On Tuesday, October 2nd, the Managing Director of Champagne Collet, Olivier Charriaud, was kind enough to organize a tour of the Coopérative Générale des Vignerons (COGEVI) production facility in Oger, as well as a lunch and a tour of La Cité du Champagne in Aÿ, for the participants from the Luxury Brand Management major of the ESSEC Global MBA. While the tours at La Cité du Champagne are open to the public, it was through our special relationship with Mr. Charriaud, a graduate of the ESSEC Grande Ecole, that we were able to get an in-depth walkthrough of the production facility.
At the COGEVI site, Mr. Sébastien Walasiak, Chef de Cave Champagne Collet, explained the processes that are undertaken to transform the juice received from the cooperative’s wine growers into champagne. Champagne is produced through a double fermentation process - the first, done in tanks, creates the alcohol content of the wine, and the second fermentation, done in the final bottle, produces the effervescence that is so distinctive to this very special variety of wine. It is after this second fermentation cycle that the neck of the bottle, which at this point contains all of the sediment, is frozen. The frozen sediment is then expelled and the bottle is corked. The bottles are then sent to the caves to age. Champagne Collet ages their product for a minimum of 3 years, and up to 7 years.
Once we had an understanding of the process, Mr. Walasiak handed us tasting glasses before we ventured into the production area. We had the exquisite opportunity to taste the wine that had only been through its first fermentation cycle, referred to as vin clair. The first sample, made from Chardonnay grapes, was very acidic at the young age of 3 weeks. Mr. Walasiak helped us recognize the lemon and citrus notes in this wine.
The next two samples were from Pinot Noir grapes and were distinctly more palatable on our taste buds. The second of the two Pinot Noir vins clairs, we were told, could have been bottled and sent to market if they wanted, though it was of course going to better serve as champagne for the year 2026. The two samples were pinkish in color, which is a result of using the grapes as well as the juice; the skin of the grapes is the element that gives color to the wine.
Our final taste of vin clair at COGEVI was made with Meunier grapes, which are notably less acidic and highlight tropical fruit flavors, such as pineapple and mango. As this wine ages quickly, it is best used for Brut Cuvée, rather than a Vintage Cuvée.
After a warm thank you to Mr. Walasiak, we boarded the bus en route to La Cité du Champagne for lunch and a taste of the final product.
We arrived at La Cité du Champagne and found ourselves in the Champagne Collet Maison, one of three buildings in the complex. The other Maison is specifically dedicated to COGEVI; the final is a museum, which we were able to tour after our lunch.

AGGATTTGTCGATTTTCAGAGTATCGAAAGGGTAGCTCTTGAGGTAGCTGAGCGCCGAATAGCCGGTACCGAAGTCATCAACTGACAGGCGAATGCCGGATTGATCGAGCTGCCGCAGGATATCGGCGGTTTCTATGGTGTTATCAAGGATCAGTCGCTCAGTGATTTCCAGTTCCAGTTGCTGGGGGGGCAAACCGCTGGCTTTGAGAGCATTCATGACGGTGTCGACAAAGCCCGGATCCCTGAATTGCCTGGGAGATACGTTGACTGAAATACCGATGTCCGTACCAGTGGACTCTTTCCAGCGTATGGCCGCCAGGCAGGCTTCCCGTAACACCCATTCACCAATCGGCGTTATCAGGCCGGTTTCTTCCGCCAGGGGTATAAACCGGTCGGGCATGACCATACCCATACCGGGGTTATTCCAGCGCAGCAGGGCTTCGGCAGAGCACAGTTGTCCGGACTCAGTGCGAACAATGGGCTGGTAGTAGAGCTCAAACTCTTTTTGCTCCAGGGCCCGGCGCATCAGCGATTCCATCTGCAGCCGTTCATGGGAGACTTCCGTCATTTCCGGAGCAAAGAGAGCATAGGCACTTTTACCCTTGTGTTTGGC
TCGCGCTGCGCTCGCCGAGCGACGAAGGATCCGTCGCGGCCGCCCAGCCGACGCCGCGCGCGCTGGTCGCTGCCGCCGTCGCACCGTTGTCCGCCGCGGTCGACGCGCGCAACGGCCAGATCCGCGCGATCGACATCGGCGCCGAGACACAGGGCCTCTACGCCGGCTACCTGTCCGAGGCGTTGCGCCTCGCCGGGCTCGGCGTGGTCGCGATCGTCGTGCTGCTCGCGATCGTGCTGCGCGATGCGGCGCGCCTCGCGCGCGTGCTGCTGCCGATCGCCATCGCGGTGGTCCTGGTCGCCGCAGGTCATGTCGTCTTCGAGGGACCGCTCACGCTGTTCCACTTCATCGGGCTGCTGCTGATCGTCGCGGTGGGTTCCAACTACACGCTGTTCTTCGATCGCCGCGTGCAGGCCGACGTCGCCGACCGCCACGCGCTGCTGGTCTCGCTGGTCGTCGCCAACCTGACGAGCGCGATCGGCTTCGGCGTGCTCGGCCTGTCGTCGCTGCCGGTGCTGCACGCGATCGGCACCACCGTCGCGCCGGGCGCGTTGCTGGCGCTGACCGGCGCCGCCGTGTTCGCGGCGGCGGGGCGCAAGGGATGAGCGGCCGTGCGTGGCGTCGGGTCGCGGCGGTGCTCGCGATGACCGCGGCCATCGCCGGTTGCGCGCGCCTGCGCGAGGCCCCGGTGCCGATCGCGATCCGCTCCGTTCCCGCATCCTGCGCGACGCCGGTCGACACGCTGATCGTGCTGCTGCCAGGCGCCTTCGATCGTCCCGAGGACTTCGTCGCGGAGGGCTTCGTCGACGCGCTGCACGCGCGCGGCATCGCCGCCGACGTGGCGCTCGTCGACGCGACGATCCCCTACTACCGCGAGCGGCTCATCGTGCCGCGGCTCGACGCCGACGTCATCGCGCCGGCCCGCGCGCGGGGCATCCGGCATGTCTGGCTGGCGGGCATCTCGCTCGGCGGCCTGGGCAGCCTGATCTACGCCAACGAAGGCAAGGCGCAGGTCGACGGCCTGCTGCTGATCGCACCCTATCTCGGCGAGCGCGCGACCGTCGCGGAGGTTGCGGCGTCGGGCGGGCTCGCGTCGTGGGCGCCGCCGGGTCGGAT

Managing Director Olivier Charriaud warmly welcomed us to the property and graciously took time out of his schedule to describe the history of COGEVI, Champagne Collet, and the revival strategy he implemented in 2011. A dying brand upon his arrival, Champagne Collet was in need of a creative marketing plan and he was just the one to take on this task. Mr. Charriaud introduced a three pillar operation strategy: Legitimacy, Visibility, and Profitability. In an industry of long standing giants, such as Moët & Chandon, legitimacy was not easy to come by, though there was a backbone; COGEVI is the oldest champagne collective in France. However, that wasn’t necessarily strong enough to bring Champagne Collet to the luxury side of the industry. To combat this challenge, Mr. Charriaud thought up an extremely creative solution - le Prix Champagne Collet du Livre de Chef. This competition consists of a jury of critics of haute gastronomie and media that decides upon the winner, a chef who’s written a book of their own recipes. The challenge requires these chefs to cook a meal with pairings of various cuvées of Champagne Collet for each course. This, in my opinion, was a genius way to tie Champagne Collet to an image of luxury.
After Mr. Charriaud’s discussion of the transformation he implemented, we enjoyed a lovely lunch paired with their Brut Art Déco and their Brut Rosé before delving further into the history of the Coopération and Champagne Collet. The museum furthered our understanding of the societal context of the origins of COGEVI and Champagne Collet, while also letting us view the final phase of the process - the aging of the bottles.
With a new wealth of knowledge about the entire champagne production process, the history of the appellation of ‘Champagne,’ and the long-standing & withstanding significance of Champagne Collet, we departed Aÿ en route to Paris, though we couldn’t take off before stopping at the gift shop to buy some champagne to enjoy in our own homes.
If I may speak on behalf of the participants of the Global MBA Luxury Brand Management major, this visit offered all of us an incredible insight into the challenges and creative solutions this brand of champagne has seen and withstood. We all send our dearest regards to Mr. Charriaud for this truly unique experience!
Watch a highlight video of the visit: